Exposure to a temperature increase may disrupt smoltification and delay or stop the downstream migration of smolts. Thermal regimes are often different between a river and its tributaries, but the effects of a relative temperature shift are not well described. We used expression of smoltification genes coupled with gill Na+/K+-ATPase activity (NKA) and plasma cortisol and growth hormone (GH) levels to investigate the impact of a 5 °C difference between tributary and river on salmon juveniles. Responses to a temperature challenge were examined at four time points during the smoltification period, with juveniles reared under three regimes including control, early and late temperature increase. The temperature shifts reduced gill NKA, plasma GH and cortisol levels which indicate hypo-osmoregulation impairment and may reduce the survival of smolts. Out of the 22 genes examined, the expression of six genes was influenced by the temperature treatments, while changes in further eleven genes were influenced by the date of sampling. Genes usually known to be upregulated during smoltification were downregulated after the temperature increase, notably nkaα1b, nkcc1a and igf1r. Upregulation of some genes involved in the hormonal regulation and acid-base equilibrium in early June may indicate a switch towards desmoltification. This study gives further insights about the impact of temperature increase on the molecular processes underlying smoltification and possible responses to human-related water temperature increase. The data also suggest dual roles in the smoltification and desmoltification for GH and IGF1 and points to the implication of genes in the smoltification process, that have previously been unstudied (nbc) or with little data available (igf2).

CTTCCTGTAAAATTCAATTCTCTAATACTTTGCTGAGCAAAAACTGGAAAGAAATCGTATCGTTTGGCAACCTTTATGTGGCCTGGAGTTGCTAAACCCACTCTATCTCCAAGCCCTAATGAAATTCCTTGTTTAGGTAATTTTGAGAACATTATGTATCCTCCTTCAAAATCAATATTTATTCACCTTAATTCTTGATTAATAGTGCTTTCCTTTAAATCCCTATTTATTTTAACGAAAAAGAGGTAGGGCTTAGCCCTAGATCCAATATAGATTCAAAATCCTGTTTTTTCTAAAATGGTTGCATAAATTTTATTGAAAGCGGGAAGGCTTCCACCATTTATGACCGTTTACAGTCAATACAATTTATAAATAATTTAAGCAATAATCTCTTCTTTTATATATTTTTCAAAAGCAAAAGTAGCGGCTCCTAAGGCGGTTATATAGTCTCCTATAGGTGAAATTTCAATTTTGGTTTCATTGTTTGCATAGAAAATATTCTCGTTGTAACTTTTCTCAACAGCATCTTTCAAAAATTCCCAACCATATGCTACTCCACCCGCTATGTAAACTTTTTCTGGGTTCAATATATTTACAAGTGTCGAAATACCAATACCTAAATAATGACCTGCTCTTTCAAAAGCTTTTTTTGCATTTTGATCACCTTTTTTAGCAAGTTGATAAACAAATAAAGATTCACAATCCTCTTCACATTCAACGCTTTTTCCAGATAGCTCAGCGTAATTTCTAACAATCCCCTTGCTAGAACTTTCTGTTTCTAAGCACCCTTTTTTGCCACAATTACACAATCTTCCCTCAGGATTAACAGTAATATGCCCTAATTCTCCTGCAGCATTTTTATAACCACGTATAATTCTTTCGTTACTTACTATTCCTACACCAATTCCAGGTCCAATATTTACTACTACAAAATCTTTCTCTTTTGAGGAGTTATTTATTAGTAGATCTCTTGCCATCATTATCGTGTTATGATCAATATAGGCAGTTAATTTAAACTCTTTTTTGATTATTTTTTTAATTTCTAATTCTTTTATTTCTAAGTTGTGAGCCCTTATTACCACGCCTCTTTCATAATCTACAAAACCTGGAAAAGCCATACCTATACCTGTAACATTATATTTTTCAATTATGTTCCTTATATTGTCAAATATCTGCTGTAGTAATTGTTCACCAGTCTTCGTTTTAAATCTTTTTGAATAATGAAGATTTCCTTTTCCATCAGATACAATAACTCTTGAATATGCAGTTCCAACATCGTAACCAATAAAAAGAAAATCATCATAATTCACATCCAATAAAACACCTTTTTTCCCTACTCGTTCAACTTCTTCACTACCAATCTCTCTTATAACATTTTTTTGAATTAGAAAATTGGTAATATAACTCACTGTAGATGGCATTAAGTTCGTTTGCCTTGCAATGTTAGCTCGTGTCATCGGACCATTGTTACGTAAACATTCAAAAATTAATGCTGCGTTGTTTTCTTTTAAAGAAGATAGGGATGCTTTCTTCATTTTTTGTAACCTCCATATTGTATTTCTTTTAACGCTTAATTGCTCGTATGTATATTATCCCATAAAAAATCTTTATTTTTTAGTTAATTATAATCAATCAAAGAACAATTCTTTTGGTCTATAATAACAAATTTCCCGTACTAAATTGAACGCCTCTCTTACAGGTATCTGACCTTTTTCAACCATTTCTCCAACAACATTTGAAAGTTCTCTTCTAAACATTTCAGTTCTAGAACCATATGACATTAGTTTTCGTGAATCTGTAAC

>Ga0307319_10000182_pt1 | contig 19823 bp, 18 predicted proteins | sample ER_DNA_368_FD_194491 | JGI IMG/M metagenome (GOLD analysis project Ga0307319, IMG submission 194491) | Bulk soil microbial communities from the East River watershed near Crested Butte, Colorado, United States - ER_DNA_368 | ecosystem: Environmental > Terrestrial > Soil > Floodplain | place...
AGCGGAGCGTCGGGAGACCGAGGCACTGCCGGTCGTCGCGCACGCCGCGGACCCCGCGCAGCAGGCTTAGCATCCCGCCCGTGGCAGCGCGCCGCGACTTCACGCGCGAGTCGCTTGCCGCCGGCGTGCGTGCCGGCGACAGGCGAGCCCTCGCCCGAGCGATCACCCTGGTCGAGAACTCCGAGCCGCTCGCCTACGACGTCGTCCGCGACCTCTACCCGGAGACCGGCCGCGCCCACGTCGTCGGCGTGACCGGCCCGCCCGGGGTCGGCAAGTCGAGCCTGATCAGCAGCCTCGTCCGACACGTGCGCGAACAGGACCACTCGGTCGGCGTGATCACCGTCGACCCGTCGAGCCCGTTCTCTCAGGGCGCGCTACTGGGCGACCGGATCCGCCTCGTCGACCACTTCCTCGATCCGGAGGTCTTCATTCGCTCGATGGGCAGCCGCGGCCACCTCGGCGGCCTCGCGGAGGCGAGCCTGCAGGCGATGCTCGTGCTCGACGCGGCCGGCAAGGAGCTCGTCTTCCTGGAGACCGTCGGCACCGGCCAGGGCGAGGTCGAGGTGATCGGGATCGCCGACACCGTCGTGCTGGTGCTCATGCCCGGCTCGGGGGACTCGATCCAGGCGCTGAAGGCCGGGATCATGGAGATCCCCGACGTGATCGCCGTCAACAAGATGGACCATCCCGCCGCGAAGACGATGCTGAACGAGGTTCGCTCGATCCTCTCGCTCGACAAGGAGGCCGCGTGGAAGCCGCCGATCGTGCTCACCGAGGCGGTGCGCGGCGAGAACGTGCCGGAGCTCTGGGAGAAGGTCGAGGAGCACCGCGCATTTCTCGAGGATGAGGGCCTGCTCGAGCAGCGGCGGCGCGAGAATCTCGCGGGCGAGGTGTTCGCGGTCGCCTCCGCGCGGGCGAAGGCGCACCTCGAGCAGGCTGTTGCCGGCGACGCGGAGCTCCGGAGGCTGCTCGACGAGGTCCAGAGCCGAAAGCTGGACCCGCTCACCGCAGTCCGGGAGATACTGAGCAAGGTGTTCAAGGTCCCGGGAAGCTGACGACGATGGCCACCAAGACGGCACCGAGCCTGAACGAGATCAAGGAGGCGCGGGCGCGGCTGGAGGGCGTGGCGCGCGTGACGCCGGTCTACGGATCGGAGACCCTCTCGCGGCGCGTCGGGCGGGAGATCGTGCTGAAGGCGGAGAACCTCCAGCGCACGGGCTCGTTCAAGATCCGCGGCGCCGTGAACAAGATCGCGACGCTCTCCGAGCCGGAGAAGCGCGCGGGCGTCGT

|Journal||Comparative biochemistry and physiology. Part A: Molecular & integrative physiology|
|Publication status||Published - Jun 2020|
- Gene expression